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Now You Know

Old grading scale causes new debate
Tuesday, November 30, 2004 | 12:00 a.m. CST; updated 8:46 a.m. CDT, Thursday, July 17, 2008

A 7-year-old rule is causing confusion among some MU professors.

In December 1997, the MU faculty adopted a mandatory plus/minus grading scale, but the change was not recorded in the Faculty Handbook, according to Bill Lamberson, chairman of the MU Faculty Council Academic Affairs Committee.

Some faculty members don’t realize the grading scale is a requirement or think they still have the autonomy to decide their own scale, Faculty Council member Bruce Cutter said. This means some teachers opt for a straight-grade scale, and there is concern among faculty and students that this makes grading unfair.

“Plus/minus grading made a difference in having a 3.52 (grade point average) and a 3.67 last fall,” said MU senior James Peppers, who received an A-minus instead of an A and a B-plus instead of an A-minus.

Jill Raitt, who teaches in the Center for Religion, the Professions and the Public at MU, said that she understands student concerns but that plus/minus grading can give students the benefit of the doubt.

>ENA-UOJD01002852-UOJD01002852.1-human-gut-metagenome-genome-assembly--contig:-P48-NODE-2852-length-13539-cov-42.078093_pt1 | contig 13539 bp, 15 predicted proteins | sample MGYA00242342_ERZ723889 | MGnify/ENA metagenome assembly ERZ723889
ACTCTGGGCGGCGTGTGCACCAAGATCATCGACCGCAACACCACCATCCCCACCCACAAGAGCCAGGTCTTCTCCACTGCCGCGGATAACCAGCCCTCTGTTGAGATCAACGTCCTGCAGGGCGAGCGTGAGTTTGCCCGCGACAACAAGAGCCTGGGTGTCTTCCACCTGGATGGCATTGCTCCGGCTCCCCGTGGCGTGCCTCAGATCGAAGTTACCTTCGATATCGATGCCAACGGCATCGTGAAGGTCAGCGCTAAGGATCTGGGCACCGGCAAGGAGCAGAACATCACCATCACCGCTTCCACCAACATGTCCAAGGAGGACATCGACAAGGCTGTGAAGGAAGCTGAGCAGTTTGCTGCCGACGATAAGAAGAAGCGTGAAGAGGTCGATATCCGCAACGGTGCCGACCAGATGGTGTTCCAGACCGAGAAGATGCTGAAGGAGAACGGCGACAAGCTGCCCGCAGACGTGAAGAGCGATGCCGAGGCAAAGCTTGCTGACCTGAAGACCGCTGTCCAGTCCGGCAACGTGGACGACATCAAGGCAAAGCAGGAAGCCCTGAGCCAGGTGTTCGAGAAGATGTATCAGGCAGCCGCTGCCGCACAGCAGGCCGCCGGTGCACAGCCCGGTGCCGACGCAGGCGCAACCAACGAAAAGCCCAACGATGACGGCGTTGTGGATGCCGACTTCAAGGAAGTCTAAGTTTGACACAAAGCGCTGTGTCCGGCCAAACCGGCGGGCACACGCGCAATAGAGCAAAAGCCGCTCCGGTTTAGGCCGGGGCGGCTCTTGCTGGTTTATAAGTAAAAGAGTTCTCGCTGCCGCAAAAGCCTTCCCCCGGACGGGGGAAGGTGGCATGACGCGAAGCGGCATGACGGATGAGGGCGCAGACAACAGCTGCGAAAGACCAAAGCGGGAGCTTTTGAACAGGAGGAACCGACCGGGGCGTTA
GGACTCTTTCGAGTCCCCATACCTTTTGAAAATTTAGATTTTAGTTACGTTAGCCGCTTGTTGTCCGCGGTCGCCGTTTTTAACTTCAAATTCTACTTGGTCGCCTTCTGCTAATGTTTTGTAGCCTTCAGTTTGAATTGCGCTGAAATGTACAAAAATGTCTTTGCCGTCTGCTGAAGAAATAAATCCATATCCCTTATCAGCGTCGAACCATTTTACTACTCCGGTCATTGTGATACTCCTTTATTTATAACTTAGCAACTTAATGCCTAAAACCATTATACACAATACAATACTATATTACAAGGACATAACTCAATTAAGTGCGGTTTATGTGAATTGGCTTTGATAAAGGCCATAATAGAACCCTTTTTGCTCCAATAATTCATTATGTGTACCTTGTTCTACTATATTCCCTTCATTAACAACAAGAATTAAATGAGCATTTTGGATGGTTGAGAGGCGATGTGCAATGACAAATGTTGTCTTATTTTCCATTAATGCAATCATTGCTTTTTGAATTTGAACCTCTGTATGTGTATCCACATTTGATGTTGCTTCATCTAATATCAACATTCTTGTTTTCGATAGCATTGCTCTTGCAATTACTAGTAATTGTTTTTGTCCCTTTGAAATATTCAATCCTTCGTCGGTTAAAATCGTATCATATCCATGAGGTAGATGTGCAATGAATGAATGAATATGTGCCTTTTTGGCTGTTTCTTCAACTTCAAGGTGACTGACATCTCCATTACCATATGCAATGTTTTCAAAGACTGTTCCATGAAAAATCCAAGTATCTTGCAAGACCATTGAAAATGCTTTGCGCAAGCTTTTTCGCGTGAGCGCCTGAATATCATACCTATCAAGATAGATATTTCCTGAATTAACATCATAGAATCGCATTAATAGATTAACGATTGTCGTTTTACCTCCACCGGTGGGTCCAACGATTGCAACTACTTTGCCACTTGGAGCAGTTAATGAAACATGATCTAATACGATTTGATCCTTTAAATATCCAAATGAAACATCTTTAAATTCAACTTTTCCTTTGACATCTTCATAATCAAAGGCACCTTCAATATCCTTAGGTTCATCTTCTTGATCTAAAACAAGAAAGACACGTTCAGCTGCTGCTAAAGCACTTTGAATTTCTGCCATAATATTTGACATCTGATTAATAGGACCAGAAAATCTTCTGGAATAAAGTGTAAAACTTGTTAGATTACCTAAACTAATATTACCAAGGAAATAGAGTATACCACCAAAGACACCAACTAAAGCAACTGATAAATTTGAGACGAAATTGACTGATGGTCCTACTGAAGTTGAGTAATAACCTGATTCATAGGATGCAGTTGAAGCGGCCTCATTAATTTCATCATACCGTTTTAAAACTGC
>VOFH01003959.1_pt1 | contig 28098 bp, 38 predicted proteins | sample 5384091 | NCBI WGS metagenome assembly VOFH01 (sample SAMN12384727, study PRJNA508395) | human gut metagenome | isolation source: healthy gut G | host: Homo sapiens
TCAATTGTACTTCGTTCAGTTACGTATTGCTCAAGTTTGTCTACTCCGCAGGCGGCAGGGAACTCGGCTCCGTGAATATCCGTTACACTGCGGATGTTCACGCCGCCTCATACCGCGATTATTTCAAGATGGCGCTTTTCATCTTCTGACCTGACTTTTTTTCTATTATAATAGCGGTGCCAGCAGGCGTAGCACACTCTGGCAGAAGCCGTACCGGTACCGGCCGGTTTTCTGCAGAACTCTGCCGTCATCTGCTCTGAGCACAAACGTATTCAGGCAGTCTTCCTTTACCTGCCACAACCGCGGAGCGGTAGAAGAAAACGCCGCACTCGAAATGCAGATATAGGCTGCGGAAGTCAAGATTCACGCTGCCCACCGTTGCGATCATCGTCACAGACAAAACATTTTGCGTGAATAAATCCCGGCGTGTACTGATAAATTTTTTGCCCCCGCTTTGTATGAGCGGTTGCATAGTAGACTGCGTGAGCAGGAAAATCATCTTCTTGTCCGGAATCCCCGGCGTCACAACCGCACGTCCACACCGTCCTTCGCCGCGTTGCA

“It is difficult to justify a B for a student who just misses being an A-minus,” she said. “B-plus will reward that student for points earned.”

Cutter said grade inflation was an initial concern with the plus/minus scale. Raitt said the scale minimizes inflation.

“I know that A-minus students would rather receive straight A’s, but that would be to give such students higher grades than they earned,” she said.

The issue isn’t up for debate, Lamberson and Cutter said. The problem is simply in getting the message across to faculty. Most departments have stressed the necessity of using a plus/minus scale this semester.


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